Subsequently, when less partisan groups - education professionals [footnote 1], the EU , academics [3, 4], independent researchers  - studied the new textbooks for themselves, they found that CMIP's claims were not quite what they were cracked up to be. And it was Israeli journalist Akiva Eldar who highlighted the real absurdity of CMIP's whole "Palestinian textbooks incite hatred and de-legitimize Israel" campaign, when he pointed out that CMIP is a highly partisan lobby group, led by Itamar Marcus, a West Bank settler and associate of former Likud PM Bejamin Netanyahu, who "makes his living by translating and disseminating defamatory communications against Israel, extracted by his staff from Palestinian publications... Marcus's center routinely feeds the media with excerpts from "Palestinian" textbooks that call for Israel's annihilation. He doesn't bother to point out that the texts quoted in fact come from Egypt and Jordan". That was the real irony of the whole affair: in those cases where CMIP's examples were actually found to exist, they were found not in the new PA schoolbooks, but in the old schoolbooks left over from the days of Egyptian and Jordanian rule, that the PA was phasing out in favour of the new books. If outdated and offensive materials were being used in Palestinian schools, it was because Israel had inherited them from Jordan and Egypt when it took over the Occupied Territories in 1967, and left them in use until it passed on to the PA responsibility for Palestinian schools in 1994. So apparently Israel didn't find the books offensive or delegitimizing enough to replace them for all those 27 years when it was responsible for Palestinian education, but they suddenly became offensive enough to be used to attack the PA when the second intifada broke out....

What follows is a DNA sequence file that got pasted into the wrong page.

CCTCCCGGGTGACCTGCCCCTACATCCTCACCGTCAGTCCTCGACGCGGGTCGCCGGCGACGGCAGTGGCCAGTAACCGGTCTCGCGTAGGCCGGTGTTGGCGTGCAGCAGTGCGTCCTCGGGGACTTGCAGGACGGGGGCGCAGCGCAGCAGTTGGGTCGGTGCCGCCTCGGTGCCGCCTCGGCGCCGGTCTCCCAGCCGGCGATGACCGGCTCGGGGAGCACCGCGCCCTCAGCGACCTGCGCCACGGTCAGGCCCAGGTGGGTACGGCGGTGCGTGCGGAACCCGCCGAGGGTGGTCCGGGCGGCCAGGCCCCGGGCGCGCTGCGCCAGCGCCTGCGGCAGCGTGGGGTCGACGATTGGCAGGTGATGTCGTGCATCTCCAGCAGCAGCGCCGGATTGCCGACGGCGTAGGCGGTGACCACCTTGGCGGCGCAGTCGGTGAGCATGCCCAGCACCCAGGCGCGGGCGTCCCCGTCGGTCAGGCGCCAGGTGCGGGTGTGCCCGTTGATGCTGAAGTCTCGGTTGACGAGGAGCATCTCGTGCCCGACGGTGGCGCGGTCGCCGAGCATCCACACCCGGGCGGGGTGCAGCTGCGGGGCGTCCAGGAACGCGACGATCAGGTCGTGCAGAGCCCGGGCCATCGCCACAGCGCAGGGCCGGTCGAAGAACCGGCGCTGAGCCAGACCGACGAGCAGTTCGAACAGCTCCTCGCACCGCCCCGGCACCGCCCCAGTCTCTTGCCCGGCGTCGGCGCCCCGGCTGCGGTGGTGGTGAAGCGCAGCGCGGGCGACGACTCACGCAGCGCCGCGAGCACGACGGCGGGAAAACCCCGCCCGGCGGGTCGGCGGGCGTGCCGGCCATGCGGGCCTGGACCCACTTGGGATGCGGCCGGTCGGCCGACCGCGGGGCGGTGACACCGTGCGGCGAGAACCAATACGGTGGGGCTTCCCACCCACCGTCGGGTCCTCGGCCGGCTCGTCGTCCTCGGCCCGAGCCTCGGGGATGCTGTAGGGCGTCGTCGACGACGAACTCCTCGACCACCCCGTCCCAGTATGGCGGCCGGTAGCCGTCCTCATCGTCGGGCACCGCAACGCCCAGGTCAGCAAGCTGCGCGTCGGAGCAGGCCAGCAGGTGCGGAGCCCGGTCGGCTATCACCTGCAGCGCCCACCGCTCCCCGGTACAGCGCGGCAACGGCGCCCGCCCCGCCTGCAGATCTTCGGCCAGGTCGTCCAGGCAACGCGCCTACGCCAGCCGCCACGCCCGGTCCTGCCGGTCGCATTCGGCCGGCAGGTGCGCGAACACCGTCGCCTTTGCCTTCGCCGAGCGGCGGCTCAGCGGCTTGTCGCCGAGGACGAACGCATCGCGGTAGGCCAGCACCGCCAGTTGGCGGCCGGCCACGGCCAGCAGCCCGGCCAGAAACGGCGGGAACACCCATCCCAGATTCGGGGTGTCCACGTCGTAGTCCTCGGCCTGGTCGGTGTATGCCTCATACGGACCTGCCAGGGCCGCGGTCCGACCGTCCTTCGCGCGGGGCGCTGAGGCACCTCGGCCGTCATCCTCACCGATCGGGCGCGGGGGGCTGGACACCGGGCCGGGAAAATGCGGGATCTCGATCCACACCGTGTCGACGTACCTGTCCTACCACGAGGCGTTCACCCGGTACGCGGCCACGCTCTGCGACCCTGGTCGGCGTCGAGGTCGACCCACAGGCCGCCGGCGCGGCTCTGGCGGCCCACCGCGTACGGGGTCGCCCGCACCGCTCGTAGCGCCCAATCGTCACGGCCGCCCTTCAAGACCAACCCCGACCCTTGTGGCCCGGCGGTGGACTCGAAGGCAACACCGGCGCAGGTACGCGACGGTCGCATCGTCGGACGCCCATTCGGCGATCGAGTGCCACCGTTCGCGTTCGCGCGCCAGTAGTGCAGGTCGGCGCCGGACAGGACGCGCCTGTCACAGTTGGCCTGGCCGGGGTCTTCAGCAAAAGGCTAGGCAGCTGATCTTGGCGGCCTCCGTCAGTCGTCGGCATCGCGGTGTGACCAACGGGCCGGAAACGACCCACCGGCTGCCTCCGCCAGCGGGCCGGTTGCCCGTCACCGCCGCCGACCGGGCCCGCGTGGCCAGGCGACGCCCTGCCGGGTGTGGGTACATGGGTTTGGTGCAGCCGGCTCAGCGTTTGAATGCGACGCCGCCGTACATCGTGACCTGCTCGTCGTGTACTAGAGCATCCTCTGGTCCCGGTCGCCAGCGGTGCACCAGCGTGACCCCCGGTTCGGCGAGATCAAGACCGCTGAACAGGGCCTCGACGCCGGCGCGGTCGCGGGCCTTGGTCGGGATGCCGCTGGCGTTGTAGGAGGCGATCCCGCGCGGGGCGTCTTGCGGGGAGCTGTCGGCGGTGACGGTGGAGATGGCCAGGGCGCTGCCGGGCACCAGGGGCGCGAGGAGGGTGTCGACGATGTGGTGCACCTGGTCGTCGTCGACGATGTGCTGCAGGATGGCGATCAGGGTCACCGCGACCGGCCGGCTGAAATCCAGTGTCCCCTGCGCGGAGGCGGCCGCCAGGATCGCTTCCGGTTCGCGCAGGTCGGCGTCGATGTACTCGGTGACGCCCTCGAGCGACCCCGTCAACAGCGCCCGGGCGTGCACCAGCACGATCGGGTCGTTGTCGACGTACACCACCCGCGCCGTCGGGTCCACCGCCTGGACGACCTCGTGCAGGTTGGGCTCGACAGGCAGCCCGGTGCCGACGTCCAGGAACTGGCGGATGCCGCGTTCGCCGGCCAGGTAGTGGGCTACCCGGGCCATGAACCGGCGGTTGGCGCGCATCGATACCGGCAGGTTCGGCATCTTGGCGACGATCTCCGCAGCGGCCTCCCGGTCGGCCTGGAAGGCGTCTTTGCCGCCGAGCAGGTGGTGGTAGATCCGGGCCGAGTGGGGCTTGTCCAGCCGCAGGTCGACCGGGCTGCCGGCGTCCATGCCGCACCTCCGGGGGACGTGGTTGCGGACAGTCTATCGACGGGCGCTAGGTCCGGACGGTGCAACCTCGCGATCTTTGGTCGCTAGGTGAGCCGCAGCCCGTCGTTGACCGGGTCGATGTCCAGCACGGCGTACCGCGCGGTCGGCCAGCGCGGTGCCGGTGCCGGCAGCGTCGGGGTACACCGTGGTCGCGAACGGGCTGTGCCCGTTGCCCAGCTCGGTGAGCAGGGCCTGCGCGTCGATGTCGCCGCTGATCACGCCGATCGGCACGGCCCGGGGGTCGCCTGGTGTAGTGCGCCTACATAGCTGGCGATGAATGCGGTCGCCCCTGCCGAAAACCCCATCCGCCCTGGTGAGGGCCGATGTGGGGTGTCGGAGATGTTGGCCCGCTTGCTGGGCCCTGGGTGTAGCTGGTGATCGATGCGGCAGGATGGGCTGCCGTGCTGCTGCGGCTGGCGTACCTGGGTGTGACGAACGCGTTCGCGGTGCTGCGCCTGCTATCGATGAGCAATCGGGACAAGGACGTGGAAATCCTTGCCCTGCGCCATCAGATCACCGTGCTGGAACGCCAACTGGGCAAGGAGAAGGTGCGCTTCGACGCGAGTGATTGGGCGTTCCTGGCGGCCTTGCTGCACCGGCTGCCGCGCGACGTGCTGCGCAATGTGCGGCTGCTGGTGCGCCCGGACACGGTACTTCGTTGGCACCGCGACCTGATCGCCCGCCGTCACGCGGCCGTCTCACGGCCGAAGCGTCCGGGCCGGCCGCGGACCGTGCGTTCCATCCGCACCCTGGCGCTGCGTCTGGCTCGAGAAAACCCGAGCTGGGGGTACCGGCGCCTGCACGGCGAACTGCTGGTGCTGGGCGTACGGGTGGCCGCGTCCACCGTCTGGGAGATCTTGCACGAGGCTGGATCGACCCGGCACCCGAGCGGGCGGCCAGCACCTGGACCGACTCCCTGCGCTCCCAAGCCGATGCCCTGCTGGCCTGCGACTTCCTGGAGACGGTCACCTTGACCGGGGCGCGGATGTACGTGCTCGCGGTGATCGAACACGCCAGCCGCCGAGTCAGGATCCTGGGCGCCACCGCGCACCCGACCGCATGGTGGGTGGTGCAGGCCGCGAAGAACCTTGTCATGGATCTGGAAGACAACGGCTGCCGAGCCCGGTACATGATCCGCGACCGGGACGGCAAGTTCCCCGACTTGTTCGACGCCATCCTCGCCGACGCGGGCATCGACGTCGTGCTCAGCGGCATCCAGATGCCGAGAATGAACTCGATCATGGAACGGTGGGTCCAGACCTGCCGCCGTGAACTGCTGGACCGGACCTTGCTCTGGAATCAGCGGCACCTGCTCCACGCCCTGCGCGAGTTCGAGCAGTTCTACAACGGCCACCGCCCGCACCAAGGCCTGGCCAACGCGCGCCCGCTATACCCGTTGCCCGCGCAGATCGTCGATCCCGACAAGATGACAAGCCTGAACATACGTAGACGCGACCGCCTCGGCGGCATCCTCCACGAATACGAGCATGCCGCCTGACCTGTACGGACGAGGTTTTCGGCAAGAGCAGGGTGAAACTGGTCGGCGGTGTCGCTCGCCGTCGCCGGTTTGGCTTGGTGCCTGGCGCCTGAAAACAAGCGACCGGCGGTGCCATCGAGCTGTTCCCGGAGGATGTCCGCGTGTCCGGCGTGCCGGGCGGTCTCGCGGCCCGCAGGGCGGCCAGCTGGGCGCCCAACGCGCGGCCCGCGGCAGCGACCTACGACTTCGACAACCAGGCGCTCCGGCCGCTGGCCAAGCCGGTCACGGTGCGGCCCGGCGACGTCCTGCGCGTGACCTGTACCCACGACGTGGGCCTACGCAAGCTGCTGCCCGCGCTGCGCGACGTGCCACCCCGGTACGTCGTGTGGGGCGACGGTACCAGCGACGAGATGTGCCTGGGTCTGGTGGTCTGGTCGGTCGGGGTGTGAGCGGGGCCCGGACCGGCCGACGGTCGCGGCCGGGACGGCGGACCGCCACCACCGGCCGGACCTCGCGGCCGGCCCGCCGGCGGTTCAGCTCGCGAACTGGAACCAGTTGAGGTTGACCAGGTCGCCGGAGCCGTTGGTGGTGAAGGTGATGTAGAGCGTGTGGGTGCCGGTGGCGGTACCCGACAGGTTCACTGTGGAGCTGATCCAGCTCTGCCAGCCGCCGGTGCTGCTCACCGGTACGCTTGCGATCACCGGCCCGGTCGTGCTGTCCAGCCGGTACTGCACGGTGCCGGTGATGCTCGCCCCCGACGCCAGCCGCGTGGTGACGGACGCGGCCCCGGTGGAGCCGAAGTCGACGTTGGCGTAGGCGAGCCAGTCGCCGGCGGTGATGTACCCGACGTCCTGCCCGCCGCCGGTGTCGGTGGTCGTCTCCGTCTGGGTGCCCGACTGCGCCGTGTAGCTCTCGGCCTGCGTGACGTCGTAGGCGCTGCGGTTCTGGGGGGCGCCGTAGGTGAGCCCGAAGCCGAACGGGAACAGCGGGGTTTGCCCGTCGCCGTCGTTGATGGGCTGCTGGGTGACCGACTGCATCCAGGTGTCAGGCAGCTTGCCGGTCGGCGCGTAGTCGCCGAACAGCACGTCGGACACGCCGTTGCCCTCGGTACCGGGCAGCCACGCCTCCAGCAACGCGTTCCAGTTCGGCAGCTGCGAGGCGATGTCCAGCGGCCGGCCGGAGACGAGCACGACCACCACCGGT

This week, that whole controversy about Palestinian schoolbooks delegitimizing Israel's right to exist moved beyond "irony" to "absolute total insanity" with the news that Israel's Minister of Education, Yuli Tamir, has set off a political shitstorm in Israel by daring to suggest that Israeli schoolbooks should be modified to show the Green Line, the boundary between Israel and the Occupied Territories, which till now has been omitted from Israeli textbooks. How about that: all the time that Israel and its supporters have been swooning over a manufactured controversy about Palestinian textbooks and their non-recognition of Israel, the Israelis' schoolbooks have been teaching a generation of their own kids that there are no Palestinian Territories, that there is no Occupation (for how can you have an Occupation if there are no Occupied Territories?), that there is no historical boundary between Israeli and Palestinian areas that awaits final resolution in the form of an agreed border, but simply that everywhere an Israeli soldier conquers is now and always has been "Israel". And for daring to point out that it is illogical to demand that others teach respect for Israel's 1967 borders while the Israeli education system itself has erased them, Tamir is now accused of "heresy" by religious opponents who warn that she is asking for the same fate as befell Ariel Sharon, and of "extreme leftist ideology" by her political opponents in the Knesset who have responded by tabling a motion of no-confidence in the government...